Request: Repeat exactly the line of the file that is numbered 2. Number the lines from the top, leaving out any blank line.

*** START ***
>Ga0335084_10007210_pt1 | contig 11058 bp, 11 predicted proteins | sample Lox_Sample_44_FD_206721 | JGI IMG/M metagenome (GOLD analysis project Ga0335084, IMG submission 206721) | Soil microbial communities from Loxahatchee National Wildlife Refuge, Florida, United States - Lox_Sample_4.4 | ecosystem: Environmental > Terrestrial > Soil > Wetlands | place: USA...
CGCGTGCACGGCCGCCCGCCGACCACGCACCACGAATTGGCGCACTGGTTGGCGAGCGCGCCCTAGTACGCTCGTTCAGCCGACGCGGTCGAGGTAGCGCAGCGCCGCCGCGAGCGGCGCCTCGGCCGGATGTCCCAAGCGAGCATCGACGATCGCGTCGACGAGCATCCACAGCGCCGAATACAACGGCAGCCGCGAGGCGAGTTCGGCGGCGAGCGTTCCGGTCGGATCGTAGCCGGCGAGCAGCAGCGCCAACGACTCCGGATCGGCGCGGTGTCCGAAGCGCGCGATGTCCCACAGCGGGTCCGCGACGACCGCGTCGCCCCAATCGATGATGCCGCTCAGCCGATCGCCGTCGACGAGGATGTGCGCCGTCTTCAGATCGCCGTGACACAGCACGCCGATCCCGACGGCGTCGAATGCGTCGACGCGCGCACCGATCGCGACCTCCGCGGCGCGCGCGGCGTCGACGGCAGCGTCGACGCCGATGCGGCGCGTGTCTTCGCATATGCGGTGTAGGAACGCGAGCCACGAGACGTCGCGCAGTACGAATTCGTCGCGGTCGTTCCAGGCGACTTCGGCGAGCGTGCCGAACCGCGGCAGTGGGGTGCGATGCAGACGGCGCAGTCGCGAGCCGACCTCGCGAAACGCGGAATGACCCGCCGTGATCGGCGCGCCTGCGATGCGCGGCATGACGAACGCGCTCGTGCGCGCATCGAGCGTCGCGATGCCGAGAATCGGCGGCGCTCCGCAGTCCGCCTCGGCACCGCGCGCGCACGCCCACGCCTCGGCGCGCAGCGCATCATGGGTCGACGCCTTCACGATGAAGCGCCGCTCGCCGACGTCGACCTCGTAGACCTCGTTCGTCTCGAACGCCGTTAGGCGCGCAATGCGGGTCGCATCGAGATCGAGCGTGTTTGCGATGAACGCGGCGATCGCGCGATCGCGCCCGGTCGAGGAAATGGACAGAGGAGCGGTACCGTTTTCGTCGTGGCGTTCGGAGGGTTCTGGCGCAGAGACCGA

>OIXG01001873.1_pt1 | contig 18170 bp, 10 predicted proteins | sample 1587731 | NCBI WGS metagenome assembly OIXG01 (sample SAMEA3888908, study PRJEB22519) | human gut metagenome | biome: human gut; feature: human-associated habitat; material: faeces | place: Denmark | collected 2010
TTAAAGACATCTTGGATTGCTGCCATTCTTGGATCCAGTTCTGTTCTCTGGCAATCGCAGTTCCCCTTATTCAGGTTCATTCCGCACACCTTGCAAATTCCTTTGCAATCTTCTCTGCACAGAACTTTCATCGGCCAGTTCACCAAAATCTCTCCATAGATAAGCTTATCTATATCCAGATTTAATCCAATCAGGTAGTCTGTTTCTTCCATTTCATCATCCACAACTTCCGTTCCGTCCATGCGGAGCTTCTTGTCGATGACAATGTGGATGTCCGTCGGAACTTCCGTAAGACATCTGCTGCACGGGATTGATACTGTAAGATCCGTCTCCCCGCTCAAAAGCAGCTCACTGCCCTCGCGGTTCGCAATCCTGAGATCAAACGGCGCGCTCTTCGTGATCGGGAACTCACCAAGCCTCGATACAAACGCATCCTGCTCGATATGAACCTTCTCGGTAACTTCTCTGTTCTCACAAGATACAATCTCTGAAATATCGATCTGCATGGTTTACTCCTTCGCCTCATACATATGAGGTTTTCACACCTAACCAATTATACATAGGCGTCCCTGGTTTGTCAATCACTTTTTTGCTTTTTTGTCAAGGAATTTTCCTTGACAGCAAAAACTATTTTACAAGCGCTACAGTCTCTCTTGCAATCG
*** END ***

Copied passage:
CGCGTGCACGGCCGCCCGCCGACCACGCACCACGAATTGGCGCACTGGTTGGCGAGCGCGCCCTAGTACGCTCGTTCAGCCGACGCGGTCGAGGTAGCGCAGCGCCGCCGCGAGCGGCGCCTCGGCCGGATGTCCCAAGCGAGCATCGACGATCGCGTCGACGAGCATCCACAGCGCCGAATACAACGGCAGCCGCGAGGCGAGTTCGGCGGCGAGCGTTCCGGTCGGATCGTAGCCGGCGAGCAGCAGCGCCAACGACTCCGGATCGGCGCGGTGTCCGAAGCGCGCGATGTCCCACAGCGGGTCCGCGACGACCGCGTCGCCCCAATCGATGATGCCGCTCAGCCGATCGCCGTCGACGAGGATGTGCGCCGTCTTCAGATCGCCGTGACACAGCACGCCGATCCCGACGGCGTCGAATGCGTCGACGCGCGCACCGATCGCGACCTCCGCGGCGCGCGCGGCGTCGACGGCAGCGTCGACGCCGATGCGGCGCGTGTCTTCGCATATGCGGTGTAGGAACGCGAGCCACGAGACGTCGCGCAGTACGAATTCGTCGCGGTCGTTCCAGGCGACTTCGGCGAGCGTGCCGAACCGCGGCAGTGGGGTGCGATGCAGACGGCGCAGTCGCGAGCCGACCTCGCGAAACGCGGAATGACCCGCCGTGATCGGCGCGCCTGCGATGCGCGGCATGACGAACGCGCTCGTGCGCGCATCGAGCGTCGCGATGCCGAGAATCGGCGGCGCTCCGCAGTCCGCCTCGGCACCGCGCGCGCACGCCCACGCCTCGGCGCGCAGCGCATCATGGGTCGACGCCTTCACGATGAAGCGCCGCTCGCCGACGTCGACCTCGTAGACCTCGTTCGTCTCGAACGCCGTTAGGCGCGCAATGCGGGTCGCATCGAGATCGAGCGTGTTTGCGATGAACGCGGCGATCGCGCGATCGCGCCCGGTCGAGGAAATGGACAGAGGAGCGGTACCGTTTTCGTCGTGGCGTTCGGAGGGTTCTGGCGCAGAGACCGA